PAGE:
News directors told her that they did not do "issues" or journalism with a capital "J." They were concerned about the length of her name, her hair, and her voice. Realizing that her "passion was at the nexus of journalism and politics," she looked to Washington and found an ad for a communications job with Austin, TX, congressman Lloyd Doggett.

"I'm from [Texas], and I knew him to be a person of great character," Lent says. "It seemed like the perfect storm."

Doggett was reluctant, but she wrangled the job. "She had a big notebook of stuff she'd researched on me," Doggett recalls. "Attention to detail and thoroughness was characteristic of every aspect of her work. She was an immense help. She mastered it with no media contacts. I hated losing her to Denver."

Lent left Doggett's office when her husband's job at Microsoft took him to the Mile High City. Congressional races were heating up, and she signed on with Mike Feeley, former state Senate minority leader and attorney at Baker & Hostetler. He lost by 121 votes, but Lent "fell in love" with the challenge, pace, and camaraderie of campaign life.

"She was a godsend," Feeley says. "It was a scrappy campaign, and she professionalized our press operation. We were very fortunate Lindy showed up."

The mayoral race was next. Lent says municipal politics takes center stage in Denver, and Hickenlooper's campaign made its way into the spotlight.

"We seized on his personality," she says. "We capitalized on what some people viewed as his weaknesses - his rumpled, odd clothing; odd hair; lack of experience. You couldn't do it with just any candidate. It had to be genuine. We also backed that up with incredibly detailed, substantive plans and proposals."

Her biggest professional challenge now is balancing demands - the volume of issues, media requests, events. As she turns 30 in July, she's also working on the work/life balance, something she admits she has not mastered.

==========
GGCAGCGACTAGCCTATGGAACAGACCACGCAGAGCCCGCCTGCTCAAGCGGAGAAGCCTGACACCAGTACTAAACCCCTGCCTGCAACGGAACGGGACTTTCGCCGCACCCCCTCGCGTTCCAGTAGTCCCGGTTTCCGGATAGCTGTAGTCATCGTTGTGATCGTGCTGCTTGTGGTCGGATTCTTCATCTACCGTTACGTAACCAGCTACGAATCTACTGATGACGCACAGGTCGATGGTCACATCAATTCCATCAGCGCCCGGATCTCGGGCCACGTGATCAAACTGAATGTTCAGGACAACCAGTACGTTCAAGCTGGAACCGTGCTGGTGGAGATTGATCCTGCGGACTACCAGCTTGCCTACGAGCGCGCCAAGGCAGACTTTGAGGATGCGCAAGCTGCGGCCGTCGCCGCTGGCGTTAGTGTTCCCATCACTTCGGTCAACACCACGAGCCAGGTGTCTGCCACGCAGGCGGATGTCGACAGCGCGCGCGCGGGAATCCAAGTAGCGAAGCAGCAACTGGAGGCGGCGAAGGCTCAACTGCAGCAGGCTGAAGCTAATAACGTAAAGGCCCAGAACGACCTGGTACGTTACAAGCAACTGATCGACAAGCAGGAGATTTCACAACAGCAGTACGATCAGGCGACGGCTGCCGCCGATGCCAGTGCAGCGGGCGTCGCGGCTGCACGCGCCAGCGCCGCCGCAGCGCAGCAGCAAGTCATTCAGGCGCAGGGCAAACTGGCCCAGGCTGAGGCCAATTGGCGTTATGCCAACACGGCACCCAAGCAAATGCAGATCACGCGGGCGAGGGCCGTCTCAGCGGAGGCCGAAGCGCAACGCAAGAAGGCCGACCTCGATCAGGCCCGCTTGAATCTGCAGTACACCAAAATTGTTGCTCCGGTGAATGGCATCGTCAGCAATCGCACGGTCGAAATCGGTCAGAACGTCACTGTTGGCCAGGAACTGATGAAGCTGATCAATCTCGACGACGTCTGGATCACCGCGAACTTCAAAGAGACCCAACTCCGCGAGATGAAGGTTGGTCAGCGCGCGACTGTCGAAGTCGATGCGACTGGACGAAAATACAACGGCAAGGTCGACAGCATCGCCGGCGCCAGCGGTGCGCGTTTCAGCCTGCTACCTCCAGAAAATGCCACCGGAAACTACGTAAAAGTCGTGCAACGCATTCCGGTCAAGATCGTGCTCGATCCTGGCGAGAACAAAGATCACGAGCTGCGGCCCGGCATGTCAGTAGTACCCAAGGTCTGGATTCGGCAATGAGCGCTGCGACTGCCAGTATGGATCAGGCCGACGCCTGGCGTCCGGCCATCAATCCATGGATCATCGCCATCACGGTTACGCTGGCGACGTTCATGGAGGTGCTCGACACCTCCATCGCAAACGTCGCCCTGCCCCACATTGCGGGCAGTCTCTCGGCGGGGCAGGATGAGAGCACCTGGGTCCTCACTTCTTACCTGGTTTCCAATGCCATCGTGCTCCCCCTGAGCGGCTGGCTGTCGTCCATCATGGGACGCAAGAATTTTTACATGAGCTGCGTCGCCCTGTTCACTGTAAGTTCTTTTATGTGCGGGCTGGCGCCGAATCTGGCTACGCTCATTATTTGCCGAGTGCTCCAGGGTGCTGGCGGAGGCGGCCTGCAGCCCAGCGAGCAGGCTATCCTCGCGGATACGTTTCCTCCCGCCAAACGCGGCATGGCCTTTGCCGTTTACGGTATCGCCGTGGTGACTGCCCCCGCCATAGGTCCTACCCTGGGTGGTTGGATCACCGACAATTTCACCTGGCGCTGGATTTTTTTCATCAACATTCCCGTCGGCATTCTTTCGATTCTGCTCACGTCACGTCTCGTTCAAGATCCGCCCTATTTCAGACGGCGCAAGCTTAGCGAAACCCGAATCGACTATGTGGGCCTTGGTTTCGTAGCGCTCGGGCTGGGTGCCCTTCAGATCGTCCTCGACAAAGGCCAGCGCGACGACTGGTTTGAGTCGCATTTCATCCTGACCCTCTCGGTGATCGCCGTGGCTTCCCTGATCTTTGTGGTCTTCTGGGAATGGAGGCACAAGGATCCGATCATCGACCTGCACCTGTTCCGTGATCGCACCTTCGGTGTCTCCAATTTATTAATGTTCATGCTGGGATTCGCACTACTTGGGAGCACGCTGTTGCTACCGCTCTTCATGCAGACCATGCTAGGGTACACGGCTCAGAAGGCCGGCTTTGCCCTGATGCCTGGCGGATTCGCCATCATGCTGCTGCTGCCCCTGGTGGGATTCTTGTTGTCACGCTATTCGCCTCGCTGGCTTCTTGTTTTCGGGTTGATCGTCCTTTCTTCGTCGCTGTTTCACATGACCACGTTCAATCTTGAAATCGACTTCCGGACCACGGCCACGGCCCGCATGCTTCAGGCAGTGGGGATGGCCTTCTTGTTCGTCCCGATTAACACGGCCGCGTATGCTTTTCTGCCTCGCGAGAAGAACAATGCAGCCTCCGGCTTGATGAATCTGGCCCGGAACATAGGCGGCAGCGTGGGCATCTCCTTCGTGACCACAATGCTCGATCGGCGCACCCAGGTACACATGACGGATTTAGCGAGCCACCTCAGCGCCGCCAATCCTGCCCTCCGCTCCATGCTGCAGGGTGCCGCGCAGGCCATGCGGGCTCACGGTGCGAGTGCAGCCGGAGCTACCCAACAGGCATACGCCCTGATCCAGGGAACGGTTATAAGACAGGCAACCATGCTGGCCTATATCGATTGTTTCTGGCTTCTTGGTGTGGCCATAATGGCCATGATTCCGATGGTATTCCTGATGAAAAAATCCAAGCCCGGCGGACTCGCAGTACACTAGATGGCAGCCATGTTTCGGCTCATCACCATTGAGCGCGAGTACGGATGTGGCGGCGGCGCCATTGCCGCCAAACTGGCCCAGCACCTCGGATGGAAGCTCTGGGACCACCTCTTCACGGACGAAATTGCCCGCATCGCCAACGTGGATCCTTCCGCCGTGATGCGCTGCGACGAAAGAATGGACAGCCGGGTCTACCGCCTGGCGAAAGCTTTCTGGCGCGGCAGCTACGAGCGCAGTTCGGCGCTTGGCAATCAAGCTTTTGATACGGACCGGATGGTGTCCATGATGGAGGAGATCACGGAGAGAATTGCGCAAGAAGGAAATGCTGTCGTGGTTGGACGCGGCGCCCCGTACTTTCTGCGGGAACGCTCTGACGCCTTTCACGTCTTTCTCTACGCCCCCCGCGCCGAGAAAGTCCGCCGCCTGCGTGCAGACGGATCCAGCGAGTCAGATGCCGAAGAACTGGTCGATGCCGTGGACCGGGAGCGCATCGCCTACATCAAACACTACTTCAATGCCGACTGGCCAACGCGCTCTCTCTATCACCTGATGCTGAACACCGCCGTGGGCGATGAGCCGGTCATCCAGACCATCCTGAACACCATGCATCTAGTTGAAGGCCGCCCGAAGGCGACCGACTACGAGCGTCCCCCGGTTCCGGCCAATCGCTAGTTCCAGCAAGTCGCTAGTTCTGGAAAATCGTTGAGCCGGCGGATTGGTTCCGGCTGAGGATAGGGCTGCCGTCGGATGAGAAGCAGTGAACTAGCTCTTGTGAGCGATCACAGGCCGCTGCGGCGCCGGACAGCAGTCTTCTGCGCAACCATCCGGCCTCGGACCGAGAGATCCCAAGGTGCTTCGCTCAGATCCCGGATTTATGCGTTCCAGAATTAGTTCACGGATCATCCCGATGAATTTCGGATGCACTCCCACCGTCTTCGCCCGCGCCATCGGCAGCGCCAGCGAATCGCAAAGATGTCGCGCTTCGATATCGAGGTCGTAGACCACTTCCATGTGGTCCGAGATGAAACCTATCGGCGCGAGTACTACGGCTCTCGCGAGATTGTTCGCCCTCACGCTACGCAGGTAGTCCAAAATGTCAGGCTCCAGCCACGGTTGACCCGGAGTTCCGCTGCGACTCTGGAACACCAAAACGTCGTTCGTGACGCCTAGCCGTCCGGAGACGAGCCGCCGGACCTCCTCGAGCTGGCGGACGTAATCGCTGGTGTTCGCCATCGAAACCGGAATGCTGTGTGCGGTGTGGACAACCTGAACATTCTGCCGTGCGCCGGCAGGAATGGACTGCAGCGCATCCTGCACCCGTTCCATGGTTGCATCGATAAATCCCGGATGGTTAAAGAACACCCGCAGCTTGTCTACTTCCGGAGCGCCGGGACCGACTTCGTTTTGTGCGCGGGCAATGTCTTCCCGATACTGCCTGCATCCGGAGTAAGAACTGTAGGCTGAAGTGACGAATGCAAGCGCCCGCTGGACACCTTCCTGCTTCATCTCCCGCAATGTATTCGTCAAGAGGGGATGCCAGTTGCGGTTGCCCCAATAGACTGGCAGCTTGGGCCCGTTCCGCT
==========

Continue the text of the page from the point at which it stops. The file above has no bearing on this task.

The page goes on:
It was also challenging for Lent to let go of journalism, but she realized that PR offers a breadth of opportunities that no single media outlet can offer.

"My hand is in 10 different stories for 10 different topics for 10 different media organizations," she says. "Leaving journalism for politics was liberating in the sense that I could publicly have an opinion on issues I cared about, [and] get actively engaged in them. It's feeding my intellectual appetite and giving me a chance to really make a difference."

Denver has always been a frontier town. Its people are willing to embrace the new. Lent considers living there a gift. "I've had an amazing career opportunity as a total newcomer," she says. "You can't replicate that in other cities."

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Lindy Eichenbaum Lent

July 2003-present

Communications director, Denver Mayor John Hickenlooper (D)

December 2002-June 2003

Communications director, Hickenlooper for Mayor campaign

September 2002-November 2002

Deputy communications director, Mike Feeley for Congress campaign (Colorado)

December 1999-June 2002

Communications director, Rep. Lloyd Doggett (Austin, TX, and DC)

1999

Producer, writer, and on-camera talent, Quanah Productions (Houston)

1998

Print and broadcast public affairs reporter, Medill News Service (Chicago and DC)

1995-1998

Internships in WBBM-TV News 2 Chicago's investigative unit; CNN's DC bureau; and the Democratic Congressional Campaign Committee